Title

Rhetoric and Public Culture: Bernie Sanders and Resignification

Presenter

Jessica Kostelnik

Abstract

After years of stigma, socialism has new currency in the presidential campaign of Bernie Sanders, a self-proclaimed Democratic Socialist. In interviews and public appearances, Sanders has attempted to resignify what it means to be a Democratic Socialist. Sanders’ candidacy brings to the forefront clashing interpretations of socialism. While his ability to maneuver around the modern political landscape is telling, a more fascinating consideration is what the current election cycle will mean for socialism. I argue that Bernie Sanders is resignifying socialism. He does so by rejecting the existing construct of the term socialism and reframing socialism in a modern context. The origins of socialism’s construction is not explicitly stated by Sanders. This strategic omission is a rhetorically powerful technique. Why is socialism stigmatized, and who perpetuates and benefits from these stigmas? Sanders enthymematically explores these questions in his interviews and speeches.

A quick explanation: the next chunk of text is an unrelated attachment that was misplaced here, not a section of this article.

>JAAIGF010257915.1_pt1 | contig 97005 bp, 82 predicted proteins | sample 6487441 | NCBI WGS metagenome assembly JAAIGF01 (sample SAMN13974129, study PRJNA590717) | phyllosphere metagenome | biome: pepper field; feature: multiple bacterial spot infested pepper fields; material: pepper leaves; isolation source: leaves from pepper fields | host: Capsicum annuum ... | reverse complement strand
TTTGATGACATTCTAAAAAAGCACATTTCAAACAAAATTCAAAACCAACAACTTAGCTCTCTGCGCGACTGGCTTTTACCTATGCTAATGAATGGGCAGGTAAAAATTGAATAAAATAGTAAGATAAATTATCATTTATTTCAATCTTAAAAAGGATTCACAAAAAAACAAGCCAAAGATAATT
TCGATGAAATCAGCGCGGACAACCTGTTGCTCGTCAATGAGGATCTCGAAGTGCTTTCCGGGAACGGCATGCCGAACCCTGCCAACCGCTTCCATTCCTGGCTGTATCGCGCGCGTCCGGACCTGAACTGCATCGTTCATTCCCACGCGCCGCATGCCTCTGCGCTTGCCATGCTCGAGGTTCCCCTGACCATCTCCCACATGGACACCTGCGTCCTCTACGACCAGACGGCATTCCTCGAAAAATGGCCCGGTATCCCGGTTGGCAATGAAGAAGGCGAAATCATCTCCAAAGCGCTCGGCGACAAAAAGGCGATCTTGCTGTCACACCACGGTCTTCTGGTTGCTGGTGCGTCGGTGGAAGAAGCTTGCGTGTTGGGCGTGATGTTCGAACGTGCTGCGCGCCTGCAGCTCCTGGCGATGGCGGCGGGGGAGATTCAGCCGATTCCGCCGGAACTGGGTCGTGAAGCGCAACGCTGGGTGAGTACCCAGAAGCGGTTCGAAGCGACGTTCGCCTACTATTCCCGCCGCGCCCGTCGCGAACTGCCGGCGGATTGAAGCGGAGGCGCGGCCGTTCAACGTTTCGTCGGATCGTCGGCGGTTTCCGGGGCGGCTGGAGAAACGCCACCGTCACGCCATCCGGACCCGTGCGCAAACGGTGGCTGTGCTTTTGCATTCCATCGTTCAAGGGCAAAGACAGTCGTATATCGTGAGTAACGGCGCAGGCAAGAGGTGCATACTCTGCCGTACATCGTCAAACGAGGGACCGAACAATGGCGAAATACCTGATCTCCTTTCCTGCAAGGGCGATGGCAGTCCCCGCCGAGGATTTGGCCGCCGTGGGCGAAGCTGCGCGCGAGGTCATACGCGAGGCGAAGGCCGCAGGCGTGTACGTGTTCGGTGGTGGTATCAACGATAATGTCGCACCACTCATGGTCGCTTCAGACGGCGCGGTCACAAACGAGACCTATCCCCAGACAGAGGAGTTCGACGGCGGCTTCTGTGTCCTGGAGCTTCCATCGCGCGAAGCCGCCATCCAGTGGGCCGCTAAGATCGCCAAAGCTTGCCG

Faculty Sponsor

Heather Hayes

Sponsor Department/Programs

Rhetoric Studies

Tracks

Rhetorical Studies: Public Culture

Terms of Use

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Location

Reid G02

Presentation Type

Oral Presentation

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Apr 19th, 2:15 PM Apr 19th, 2:30 PM

Rhetoric and Public Culture: Bernie Sanders and Resignification

Reid G02

After years of stigma, socialism has new currency in the presidential campaign of Bernie Sanders, a self-proclaimed Democratic Socialist. In interviews and public appearances, Sanders has attempted to resignify what it means to be a Democratic Socialist. Sanders’ candidacy brings to the forefront clashing interpretations of socialism. While his ability to maneuver around the modern political landscape is telling, a more fascinating consideration is what the current election cycle will mean for socialism. I argue that Bernie Sanders is resignifying socialism. He does so by rejecting the existing construct of the term socialism and reframing socialism in a modern context. The origins of socialism’s construction is not explicitly stated by Sanders. This strategic omission is a rhetorically powerful technique. Why is socialism stigmatized, and who perpetuates and benefits from these stigmas? Sanders enthymematically explores these questions in his interviews and speeches.

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